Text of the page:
Divorce is a judicial declaration dissolving a marriage contract in whole or in part. Divorce really releases the husband and wife from all matrimonial obligations. But, there are certain obligations that were taken during marriage that still need to be accounted for after divorce, marital liabilities.
The term marital liabilities refer to whatever a spouse is liable for after the dissolution of the marital contract. Life after divorce isn’t simple. As a divorcee, you fall under a lot of financial stain. On top of all the spiraling expenses that are eating through your expenses, there are bad credit ratings scaring the credit reports. The fees of the divorce attorney fall under the responsibility of each spouce and are marital liabilities.
Divorce is a formal separation of a married couple. Splitting up marital property is separation and distribution of the couple's property and assets according to the separate property system or the community property system.
Traditionally there have been two distinct legal systems in our country. One system is known as the community property system and the other known as the separate property system. Both systems have their advantages and disadvantages.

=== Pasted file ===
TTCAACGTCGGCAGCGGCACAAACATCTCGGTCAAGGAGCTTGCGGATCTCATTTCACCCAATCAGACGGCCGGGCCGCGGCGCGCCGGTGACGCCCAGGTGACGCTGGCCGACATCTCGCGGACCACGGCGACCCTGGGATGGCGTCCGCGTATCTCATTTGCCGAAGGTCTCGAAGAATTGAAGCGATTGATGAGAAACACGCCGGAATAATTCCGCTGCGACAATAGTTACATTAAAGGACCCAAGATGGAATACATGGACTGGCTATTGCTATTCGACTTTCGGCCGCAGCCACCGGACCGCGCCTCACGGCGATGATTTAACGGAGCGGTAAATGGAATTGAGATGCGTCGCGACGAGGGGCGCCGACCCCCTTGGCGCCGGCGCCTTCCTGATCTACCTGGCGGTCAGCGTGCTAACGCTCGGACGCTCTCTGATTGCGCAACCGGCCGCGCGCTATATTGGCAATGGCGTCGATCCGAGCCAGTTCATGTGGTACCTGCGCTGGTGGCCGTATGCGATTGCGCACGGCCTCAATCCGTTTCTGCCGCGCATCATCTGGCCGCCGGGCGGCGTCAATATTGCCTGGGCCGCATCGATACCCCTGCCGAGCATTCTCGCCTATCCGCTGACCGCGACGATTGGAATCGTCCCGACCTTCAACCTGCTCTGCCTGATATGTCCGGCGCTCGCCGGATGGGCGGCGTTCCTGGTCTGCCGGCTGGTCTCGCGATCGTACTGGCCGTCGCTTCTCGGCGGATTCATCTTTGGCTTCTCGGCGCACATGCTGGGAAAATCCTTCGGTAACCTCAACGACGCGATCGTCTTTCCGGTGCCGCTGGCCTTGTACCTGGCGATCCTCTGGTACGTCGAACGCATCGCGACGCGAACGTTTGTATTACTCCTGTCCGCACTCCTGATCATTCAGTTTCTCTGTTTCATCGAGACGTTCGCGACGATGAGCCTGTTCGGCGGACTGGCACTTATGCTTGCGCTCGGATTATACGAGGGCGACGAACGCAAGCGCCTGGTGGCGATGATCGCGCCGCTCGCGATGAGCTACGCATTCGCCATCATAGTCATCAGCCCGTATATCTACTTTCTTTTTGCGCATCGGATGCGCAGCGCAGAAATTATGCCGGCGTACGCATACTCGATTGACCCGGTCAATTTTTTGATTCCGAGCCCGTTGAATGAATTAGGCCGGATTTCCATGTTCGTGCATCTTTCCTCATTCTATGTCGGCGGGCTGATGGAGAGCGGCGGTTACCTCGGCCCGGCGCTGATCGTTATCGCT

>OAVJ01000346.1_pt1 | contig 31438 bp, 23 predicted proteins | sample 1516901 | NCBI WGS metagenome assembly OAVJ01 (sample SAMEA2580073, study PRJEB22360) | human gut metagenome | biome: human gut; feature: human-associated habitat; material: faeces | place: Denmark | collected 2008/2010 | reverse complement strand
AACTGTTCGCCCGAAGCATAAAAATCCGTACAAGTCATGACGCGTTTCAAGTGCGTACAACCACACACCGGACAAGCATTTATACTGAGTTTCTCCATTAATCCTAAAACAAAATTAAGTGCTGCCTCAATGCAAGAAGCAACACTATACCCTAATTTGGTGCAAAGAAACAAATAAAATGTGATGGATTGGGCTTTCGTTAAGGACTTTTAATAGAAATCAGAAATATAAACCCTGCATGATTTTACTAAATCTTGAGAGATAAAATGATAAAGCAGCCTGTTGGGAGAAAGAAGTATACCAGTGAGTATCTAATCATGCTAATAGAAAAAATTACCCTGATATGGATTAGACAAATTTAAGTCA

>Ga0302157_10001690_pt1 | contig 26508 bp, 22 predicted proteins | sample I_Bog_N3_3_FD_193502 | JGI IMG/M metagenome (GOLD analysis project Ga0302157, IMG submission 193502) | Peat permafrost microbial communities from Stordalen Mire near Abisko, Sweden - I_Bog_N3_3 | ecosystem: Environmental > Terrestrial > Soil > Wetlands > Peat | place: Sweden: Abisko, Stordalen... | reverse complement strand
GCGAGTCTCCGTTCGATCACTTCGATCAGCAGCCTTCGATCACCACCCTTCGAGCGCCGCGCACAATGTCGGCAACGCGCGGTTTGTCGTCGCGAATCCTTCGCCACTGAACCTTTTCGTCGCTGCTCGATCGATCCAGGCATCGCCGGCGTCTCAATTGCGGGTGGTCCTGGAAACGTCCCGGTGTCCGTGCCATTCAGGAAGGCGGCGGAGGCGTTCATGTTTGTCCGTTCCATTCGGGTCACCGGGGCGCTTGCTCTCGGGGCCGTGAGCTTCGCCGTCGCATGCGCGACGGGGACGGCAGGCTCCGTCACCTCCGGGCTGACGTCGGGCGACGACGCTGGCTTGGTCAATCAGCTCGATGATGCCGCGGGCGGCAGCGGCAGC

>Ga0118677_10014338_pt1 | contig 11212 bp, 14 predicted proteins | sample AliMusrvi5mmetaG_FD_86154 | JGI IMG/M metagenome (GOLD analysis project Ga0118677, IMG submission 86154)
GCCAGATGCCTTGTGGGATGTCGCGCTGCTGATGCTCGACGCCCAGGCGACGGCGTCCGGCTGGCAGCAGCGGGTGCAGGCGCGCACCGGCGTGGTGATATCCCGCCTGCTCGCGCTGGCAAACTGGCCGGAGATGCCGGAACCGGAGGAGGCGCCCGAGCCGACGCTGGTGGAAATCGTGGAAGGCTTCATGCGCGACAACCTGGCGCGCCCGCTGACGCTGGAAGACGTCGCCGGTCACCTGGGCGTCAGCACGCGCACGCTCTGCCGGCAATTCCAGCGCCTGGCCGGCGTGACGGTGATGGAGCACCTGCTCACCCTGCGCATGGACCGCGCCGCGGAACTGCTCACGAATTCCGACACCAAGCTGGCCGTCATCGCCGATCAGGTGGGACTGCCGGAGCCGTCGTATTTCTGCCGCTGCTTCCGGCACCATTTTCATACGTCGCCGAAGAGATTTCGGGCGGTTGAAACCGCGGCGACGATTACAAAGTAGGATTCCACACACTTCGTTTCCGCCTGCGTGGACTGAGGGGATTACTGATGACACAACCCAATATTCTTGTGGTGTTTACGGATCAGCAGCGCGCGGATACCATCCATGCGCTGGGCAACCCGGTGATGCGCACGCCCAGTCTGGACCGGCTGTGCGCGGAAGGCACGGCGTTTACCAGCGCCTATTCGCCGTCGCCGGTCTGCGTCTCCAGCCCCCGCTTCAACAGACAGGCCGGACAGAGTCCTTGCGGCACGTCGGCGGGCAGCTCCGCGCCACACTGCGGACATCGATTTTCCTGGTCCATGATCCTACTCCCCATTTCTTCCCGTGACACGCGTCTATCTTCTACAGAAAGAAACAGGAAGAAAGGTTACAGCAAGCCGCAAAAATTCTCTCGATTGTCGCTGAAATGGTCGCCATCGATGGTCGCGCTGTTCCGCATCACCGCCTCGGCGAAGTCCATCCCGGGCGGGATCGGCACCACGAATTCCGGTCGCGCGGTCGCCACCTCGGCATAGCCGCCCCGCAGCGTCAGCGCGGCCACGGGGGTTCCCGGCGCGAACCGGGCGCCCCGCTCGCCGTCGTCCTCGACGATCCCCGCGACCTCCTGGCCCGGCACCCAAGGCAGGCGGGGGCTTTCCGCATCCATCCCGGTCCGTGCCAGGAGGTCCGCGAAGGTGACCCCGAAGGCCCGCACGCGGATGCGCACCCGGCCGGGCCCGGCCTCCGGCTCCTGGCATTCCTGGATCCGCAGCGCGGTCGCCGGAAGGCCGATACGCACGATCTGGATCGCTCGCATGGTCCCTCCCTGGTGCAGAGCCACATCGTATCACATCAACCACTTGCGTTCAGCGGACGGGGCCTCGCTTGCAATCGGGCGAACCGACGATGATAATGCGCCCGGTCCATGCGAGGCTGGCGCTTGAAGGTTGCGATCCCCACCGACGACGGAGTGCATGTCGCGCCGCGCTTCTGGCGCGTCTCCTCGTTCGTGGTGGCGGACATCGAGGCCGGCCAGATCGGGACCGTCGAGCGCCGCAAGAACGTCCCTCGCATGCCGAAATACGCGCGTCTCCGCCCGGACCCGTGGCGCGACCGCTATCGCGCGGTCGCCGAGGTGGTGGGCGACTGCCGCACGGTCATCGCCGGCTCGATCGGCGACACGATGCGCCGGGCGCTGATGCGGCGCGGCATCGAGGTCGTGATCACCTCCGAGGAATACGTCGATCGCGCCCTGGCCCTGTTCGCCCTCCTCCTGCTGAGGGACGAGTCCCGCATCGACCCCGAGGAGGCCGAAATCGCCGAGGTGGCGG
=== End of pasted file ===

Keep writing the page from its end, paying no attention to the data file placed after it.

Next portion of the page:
Many divorcees consider that money matters were unjustly handled by their spouse during the marriage. After divorce they find themselves with a number of financial burdens. This happens largely because they didn't have a post divorce financial plan.
Divorce itself is an expensive affair, especially if a divorce attorney gets involved on either side. The emotion taxing divorce process is further burdened by inflation and taxes. Then there are all those legal documents that require some money to change; for example your will, joint savings account, single account with spouse authorization. All these costs add up and eat away any savings that the couple might have had.